Another fantastic Solo Trip with Ray of Hope Expeditions and Dr Andrea Marshall, Queen of Mantas!
I love to travel solo, but traveling solo doesn’t have to mean traveling alone! When I travel solo I never feel “lonely” because there are so many new people to watch, to meet, and to talk to. My volunteer/citizen science adventures have introduced me to people who share my passion. As a result, I have friends all over the world! I was the oldest volunteer on my All Out Africa volunteer trip to Mozambique in 2012, but I remain in touch with, and have seen, my fellow volunteers because we bonded during our shared experience. I have friends I met on other trips who are older than I am. Meeting and working with people who share your passions is exhilarating no matter what your age, nationality, or religion. Doing citizen science with Ray of Hope Expeditions makes me feel good about myself, knowing I am trying to make a difference.
Earlier this month I was off on another adventure with Andrea, this time to the Revillagigedos Archipelago. Where on earth is that, you may ask. It is very remote and takes at least a day to get there from Los Cabos. One is completely unplugged as there are no signals. This location is very special. It is 540 miles off the Baja peninsula, and is often called Mexico’s Galapagos. These uninhabited rocks, so far from the Mexican mainland, are among the most unbelievable dive spots in the world. It has one of the largest populations of sharks, manta rays, and includes groups of tuna, humpback whales, all kinds of cool fish, and turtles. This is the third time I have visited these islands, and though I have taken identification photos in this location for scientists, this is the first time I was on an actual scientific expedition.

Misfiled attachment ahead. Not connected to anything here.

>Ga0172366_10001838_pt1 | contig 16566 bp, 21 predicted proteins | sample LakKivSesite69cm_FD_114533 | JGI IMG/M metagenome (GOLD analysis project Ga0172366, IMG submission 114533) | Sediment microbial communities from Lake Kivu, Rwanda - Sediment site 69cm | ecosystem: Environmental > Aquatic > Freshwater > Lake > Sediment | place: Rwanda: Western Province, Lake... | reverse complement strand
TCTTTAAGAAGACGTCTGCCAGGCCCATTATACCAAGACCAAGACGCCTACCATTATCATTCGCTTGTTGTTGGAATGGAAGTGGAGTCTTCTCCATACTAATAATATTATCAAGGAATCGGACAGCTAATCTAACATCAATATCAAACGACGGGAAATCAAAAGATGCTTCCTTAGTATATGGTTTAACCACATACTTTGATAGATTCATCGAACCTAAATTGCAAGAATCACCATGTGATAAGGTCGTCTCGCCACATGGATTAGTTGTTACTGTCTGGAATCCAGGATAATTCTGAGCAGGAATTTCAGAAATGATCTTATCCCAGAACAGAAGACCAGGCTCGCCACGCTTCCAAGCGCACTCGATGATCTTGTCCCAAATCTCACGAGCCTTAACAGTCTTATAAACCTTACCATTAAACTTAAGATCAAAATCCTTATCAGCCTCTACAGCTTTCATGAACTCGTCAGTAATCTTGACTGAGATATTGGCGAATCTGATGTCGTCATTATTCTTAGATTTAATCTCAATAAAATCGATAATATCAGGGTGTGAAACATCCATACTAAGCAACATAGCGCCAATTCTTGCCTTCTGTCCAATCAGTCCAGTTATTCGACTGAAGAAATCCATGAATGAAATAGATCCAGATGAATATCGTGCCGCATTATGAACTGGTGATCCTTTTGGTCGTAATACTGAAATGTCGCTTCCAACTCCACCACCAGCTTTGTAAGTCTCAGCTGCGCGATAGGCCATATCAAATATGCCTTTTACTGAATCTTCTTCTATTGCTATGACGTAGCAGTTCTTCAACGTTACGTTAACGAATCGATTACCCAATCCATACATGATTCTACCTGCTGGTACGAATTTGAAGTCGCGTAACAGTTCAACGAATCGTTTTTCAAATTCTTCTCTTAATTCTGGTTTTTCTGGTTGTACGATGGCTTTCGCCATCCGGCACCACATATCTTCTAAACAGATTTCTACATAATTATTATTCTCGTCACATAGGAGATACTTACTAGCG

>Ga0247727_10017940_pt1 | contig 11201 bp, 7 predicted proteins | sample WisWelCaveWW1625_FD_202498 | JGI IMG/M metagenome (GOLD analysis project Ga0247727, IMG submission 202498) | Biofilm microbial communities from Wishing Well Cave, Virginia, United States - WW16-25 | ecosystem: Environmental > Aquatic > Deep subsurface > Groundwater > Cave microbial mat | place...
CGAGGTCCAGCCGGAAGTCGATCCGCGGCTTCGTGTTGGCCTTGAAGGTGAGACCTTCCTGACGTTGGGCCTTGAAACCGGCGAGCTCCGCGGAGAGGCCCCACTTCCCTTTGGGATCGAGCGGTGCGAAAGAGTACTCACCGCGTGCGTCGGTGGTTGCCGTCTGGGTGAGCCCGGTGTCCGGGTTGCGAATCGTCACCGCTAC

Strangely enough, I became sea sick on the crossing, which is very unusual for me. I always take a couple of Dramamine and never have a problem. This time was quite different! I have to say, I have a lot of sympathy now for people who get seasick! What a horrible feeling. I spent the first 20 hours of the trip in bed, sleeping and eating saltines.
Once at the dive sites the water was calmer, and my sickness went away (until the next time we traveled which was every day or night!). Diving with mantas is always a magical experience no matter where you are, but the giant mantas at these islands are different. They want to interact with divers, and they want to feel the bubbles from our regulators on their bellies! There are plenty of sharks, dolphins, fish and even tuna in these waters. I was excited to get under the waves and take photos!
And this was just the beginning of the trip! Stay tuned for more fish, shark, dolphin and manta action!
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